I spent two, busy days at the American Schools of Oriental Research annual meeting last week. It was great to catch up with old friends and spend some time surveying both recent trends in our field and the state of academic conference. 1. Ban Archaeological Site Reports as Conference Papers. I enjoyed most of the papers that I heard last week and invariably learned something from even the most tedious. This is a good thing.
Lately I’ve been talking with friends and colleagues about the feeling that I’m wasting my sabbatical. Despite all sorts of reassurances, I feel the days slipping away.
I’ve spent a good bit of time this past month preparing the Punk Archaeology volume for publication (hopefully within the next week or so) and laying out the volume dedicated to a series of short posts from last year’s 3D Thursday series of blog posts. At the same time, I was thinking about this year’s series of posts on craft and archaeology, and it occurred to me that the process of managing a book from writing, to contributors to lay-out, represents an artisnal approach to production.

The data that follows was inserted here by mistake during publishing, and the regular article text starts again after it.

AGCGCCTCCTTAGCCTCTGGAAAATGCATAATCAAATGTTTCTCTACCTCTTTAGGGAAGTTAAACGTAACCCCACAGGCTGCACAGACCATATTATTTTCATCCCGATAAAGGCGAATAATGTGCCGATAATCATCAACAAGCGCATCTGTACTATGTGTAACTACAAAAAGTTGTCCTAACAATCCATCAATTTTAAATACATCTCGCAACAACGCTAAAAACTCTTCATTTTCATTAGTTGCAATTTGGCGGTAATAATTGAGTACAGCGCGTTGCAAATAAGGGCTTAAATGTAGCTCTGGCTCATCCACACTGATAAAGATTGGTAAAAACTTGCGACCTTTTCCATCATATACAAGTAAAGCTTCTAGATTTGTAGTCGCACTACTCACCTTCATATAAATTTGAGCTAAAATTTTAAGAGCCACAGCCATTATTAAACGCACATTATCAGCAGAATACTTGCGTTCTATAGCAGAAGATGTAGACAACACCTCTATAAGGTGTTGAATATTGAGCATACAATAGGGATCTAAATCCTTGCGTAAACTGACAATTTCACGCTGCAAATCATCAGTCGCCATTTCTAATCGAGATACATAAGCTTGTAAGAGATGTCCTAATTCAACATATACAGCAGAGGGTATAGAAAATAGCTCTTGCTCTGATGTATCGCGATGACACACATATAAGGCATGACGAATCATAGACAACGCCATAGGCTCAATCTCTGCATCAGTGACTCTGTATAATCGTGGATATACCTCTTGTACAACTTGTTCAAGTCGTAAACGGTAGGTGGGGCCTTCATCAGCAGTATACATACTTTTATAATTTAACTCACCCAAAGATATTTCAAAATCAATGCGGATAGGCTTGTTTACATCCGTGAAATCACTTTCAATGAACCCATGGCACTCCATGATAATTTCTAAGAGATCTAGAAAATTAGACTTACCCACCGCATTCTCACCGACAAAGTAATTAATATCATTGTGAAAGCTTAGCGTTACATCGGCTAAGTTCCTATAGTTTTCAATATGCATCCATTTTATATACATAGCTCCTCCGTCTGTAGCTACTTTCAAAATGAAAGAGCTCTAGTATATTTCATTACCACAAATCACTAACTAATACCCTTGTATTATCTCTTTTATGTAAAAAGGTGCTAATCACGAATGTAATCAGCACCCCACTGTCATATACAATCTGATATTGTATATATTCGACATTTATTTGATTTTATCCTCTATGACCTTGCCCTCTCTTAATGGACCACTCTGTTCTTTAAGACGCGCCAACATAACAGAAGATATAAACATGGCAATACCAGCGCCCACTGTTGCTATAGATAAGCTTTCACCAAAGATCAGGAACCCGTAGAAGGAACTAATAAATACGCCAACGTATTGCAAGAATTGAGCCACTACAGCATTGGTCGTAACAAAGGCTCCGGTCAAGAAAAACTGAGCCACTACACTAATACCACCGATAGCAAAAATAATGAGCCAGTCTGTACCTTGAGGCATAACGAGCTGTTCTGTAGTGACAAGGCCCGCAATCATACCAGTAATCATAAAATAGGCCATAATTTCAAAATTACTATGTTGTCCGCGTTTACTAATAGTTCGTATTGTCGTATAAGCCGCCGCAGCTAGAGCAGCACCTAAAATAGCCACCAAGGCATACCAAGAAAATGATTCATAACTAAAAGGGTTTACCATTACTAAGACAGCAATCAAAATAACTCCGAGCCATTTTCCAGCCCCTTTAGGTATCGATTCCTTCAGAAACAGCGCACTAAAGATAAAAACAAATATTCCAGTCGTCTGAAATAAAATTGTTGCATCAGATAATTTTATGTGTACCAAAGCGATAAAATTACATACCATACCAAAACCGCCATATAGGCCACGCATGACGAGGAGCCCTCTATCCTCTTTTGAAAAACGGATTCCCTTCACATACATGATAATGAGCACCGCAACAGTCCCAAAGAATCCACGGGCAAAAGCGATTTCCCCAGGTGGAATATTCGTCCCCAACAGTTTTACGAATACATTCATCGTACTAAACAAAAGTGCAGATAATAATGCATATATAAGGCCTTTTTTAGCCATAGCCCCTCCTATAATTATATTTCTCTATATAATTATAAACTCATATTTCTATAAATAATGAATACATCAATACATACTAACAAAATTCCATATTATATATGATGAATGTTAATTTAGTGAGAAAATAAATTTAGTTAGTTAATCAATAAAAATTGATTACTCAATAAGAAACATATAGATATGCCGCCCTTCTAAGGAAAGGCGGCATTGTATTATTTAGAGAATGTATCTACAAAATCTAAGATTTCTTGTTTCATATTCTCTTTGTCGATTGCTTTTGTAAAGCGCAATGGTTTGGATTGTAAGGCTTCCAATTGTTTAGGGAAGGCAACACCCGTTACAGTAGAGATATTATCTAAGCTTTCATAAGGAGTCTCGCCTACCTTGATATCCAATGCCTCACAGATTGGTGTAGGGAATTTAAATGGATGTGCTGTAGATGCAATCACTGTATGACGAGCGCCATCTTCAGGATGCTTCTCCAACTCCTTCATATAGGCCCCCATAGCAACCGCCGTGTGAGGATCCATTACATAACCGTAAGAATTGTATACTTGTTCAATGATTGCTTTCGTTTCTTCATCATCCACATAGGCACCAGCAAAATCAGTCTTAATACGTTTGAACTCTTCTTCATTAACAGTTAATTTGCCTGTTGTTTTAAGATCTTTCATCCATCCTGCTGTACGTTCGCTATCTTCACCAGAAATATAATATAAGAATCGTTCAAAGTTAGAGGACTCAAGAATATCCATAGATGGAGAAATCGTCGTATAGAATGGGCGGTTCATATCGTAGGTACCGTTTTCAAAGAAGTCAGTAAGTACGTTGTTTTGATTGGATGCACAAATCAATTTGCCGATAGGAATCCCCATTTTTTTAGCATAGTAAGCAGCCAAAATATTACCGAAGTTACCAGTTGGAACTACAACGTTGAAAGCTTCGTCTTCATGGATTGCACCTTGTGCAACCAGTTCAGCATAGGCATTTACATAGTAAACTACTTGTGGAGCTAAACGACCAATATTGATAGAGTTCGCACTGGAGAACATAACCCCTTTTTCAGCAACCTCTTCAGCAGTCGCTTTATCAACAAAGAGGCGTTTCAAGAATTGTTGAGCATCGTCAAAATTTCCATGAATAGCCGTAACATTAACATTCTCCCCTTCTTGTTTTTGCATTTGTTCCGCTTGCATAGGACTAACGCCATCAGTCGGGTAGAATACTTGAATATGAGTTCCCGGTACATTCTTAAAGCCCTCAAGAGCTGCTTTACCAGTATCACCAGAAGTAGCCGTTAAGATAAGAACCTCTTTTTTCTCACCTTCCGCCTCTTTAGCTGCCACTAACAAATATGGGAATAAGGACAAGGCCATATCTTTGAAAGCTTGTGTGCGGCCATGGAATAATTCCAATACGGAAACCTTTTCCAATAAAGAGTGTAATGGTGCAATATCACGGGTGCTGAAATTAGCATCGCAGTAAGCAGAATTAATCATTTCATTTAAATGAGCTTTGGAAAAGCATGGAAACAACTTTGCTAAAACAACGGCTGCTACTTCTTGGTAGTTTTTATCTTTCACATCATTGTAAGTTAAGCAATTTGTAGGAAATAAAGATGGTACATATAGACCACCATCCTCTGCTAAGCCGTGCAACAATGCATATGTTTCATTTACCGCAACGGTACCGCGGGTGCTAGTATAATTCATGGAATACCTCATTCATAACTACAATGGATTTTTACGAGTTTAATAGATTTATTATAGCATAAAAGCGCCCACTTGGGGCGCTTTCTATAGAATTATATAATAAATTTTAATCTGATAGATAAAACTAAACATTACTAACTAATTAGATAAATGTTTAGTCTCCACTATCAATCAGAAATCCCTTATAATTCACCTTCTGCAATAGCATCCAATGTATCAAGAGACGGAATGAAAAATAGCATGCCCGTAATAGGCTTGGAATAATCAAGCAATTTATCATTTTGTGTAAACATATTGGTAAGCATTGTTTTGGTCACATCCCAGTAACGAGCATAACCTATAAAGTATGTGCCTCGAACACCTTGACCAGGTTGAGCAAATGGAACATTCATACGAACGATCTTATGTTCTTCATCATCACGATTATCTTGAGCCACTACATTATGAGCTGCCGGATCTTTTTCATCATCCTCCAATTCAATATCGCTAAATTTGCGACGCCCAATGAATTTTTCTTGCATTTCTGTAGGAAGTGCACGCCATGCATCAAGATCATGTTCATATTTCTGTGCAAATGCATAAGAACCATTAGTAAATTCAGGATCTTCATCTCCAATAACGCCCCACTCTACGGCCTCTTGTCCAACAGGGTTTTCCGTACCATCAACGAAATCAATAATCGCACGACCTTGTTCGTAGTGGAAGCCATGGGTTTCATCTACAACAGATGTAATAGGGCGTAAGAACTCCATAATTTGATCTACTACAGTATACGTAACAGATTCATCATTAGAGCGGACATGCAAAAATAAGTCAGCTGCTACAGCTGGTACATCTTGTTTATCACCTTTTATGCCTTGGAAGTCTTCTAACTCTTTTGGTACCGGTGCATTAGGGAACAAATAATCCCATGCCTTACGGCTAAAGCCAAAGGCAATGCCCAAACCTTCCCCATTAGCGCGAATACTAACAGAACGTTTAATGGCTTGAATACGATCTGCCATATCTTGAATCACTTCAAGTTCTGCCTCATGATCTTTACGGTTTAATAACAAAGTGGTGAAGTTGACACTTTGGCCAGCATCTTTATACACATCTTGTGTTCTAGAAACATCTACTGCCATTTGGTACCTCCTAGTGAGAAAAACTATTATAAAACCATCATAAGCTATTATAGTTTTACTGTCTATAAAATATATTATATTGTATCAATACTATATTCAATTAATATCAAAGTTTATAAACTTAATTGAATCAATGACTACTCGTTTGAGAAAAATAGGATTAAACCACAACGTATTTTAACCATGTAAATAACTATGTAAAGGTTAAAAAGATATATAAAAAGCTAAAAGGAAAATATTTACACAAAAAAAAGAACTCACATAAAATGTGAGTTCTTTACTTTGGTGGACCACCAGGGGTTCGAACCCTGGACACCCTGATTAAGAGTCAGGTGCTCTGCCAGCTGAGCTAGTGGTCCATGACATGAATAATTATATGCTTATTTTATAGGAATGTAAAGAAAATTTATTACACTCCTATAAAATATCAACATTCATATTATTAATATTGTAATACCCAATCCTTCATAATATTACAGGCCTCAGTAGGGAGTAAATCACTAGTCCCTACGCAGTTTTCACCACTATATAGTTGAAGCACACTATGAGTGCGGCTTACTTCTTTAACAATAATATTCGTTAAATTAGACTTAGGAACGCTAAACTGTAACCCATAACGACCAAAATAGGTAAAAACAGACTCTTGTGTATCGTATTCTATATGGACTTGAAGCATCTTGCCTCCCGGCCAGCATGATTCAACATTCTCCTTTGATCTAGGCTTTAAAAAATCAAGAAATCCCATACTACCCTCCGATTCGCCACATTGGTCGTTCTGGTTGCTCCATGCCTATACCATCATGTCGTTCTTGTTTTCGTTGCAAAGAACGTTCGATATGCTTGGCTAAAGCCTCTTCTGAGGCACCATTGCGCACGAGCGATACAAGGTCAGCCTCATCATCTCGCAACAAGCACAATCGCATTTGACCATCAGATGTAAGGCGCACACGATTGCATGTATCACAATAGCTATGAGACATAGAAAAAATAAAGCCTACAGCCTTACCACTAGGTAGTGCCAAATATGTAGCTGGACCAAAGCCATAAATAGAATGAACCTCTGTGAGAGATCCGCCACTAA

Just yesterday, a friend of mine asked me what I thought about crowd-funded archaeological projects and sent me a link to a recently funded project on Kickstarter to support excavation in Nicaragua. A quick search at Kickstarter and another crowd funding site, Indiegogo, revealed quite a few other archaeological projects looking to raise funds for their work.